I’ve been posting my work online, publicly, and been involved in various fan communities, since I was 13. Most of my art has actually been awful until somewhat recently, where I feel I’ve really found my footing and direction.

I’ve been working on some portion of the Center for Otherworld Science project since 2009. But – this Kickstarter is the largest, and most public platform for my work yet. Most of us with self preservation instincts cringe at the idea of being judged at a level most people don’t usually get judged on. I’m used to the judging of my peers, of course – but Kickstarter, while it is a creative community, is a much more diverse and much larger audience. Will they get it? Am I explaining it enough? Am I too dorky? Not dorky enough(not likely).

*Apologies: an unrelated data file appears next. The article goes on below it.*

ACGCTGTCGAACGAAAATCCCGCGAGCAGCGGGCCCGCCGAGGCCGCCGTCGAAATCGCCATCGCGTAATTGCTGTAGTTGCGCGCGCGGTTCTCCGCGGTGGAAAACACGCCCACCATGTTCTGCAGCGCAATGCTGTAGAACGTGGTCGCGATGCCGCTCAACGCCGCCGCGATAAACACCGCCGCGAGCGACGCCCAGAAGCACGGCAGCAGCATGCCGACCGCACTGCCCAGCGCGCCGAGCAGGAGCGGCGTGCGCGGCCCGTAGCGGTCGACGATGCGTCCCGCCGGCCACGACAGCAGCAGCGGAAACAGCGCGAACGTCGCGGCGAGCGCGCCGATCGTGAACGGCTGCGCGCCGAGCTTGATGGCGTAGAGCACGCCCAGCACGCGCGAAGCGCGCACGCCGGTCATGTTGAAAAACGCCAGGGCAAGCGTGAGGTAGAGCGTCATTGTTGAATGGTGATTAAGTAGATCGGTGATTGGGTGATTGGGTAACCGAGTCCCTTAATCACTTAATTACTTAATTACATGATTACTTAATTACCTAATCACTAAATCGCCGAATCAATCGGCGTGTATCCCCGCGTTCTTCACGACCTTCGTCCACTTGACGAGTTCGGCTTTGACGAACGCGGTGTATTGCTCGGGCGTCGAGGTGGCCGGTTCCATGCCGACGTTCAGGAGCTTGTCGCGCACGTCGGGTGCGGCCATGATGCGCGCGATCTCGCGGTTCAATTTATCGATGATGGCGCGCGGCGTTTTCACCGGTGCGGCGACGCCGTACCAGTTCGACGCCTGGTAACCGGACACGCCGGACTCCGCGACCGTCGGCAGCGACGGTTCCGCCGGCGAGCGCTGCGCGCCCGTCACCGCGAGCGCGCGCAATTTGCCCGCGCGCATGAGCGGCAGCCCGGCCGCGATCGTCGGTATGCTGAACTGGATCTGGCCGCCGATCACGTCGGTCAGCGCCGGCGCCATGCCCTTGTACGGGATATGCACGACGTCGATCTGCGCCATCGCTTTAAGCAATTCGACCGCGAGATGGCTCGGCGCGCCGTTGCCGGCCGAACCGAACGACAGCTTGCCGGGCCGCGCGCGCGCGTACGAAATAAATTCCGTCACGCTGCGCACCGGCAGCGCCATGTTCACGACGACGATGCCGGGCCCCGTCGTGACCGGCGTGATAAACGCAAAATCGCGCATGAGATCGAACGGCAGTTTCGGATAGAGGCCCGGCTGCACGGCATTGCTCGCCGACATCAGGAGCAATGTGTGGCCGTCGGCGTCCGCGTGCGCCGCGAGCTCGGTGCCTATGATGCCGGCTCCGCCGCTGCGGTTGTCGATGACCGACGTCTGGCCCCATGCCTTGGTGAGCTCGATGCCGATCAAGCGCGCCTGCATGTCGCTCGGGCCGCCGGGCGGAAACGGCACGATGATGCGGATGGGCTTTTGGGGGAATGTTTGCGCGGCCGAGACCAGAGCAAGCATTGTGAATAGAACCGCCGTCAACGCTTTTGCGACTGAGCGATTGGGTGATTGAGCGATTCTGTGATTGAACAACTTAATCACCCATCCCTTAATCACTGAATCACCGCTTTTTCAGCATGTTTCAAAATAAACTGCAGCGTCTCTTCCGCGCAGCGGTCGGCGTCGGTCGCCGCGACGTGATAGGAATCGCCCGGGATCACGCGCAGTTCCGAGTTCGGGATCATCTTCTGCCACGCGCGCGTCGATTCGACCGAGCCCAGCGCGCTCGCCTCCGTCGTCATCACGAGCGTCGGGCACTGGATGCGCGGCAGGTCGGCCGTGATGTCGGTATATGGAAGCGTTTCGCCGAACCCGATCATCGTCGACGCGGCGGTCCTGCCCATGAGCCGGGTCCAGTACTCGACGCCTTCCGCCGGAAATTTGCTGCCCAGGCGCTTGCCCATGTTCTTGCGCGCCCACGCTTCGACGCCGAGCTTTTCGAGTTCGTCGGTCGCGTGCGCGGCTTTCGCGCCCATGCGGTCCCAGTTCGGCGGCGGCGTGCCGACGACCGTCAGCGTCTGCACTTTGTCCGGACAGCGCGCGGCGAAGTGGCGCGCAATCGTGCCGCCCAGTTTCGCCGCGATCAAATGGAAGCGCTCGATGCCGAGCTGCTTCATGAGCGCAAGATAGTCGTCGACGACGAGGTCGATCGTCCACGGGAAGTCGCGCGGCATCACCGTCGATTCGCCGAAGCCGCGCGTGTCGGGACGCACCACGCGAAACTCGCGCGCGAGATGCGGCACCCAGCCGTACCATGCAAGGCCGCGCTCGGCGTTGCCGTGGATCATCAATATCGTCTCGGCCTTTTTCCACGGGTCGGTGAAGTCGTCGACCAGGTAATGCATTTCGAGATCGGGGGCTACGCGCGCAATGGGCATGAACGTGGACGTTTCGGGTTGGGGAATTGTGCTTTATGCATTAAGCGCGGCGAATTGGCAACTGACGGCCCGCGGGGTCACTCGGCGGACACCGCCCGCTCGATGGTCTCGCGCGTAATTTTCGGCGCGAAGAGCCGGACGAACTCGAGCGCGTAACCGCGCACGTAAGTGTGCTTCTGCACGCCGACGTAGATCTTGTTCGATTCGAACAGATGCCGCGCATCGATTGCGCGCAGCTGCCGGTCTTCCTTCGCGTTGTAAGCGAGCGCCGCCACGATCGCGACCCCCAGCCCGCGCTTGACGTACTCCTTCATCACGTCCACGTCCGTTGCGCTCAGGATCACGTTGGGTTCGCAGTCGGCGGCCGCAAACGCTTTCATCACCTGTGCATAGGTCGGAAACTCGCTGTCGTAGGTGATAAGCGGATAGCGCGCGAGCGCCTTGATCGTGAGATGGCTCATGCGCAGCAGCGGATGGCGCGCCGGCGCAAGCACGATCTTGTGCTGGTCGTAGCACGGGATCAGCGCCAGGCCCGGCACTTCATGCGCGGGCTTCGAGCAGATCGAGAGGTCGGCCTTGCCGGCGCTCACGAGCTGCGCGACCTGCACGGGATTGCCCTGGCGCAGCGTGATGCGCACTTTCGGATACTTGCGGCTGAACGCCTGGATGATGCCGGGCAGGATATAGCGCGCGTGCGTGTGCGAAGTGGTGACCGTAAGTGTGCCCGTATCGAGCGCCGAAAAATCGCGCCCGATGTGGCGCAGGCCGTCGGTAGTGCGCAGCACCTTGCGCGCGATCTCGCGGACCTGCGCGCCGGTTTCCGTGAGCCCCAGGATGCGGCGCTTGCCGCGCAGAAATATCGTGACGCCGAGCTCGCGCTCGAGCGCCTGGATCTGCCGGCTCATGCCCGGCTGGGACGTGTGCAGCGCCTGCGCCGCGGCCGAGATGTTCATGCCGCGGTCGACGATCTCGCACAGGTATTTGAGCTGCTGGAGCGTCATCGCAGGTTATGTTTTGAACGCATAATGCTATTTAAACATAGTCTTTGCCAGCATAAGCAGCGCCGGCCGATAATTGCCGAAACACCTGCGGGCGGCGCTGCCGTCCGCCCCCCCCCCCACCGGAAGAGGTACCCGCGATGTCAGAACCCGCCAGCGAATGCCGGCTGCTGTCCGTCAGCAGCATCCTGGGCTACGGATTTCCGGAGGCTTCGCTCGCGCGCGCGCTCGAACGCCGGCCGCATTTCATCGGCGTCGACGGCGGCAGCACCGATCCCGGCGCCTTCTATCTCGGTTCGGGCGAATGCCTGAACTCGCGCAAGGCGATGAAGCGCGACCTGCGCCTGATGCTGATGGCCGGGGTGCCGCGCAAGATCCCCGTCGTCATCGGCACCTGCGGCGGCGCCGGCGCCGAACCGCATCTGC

Guys, running a Kickstarter is really fucking scary.

Kickstarter projects are generally sort of Big Things in an artist’s life, in no large part because we’ve finally put our balls(and our ideas) out there, on a really large platform with a really large reach, ready to be thoroughly embarrassed by everyone. So, to have our friends support us, both vocally, and with their debit cards out, is amazing. It’s validating, it’s humbling, it’s truly one of the best things in the world.

And…it makes it really obvious who doesn’t really support you…who are really sort of apathetic about your work. And sometimes, when it’s friends that you have contributed to in the past, volunteered for, and that you’ve been rooting for for a very long time, it stings.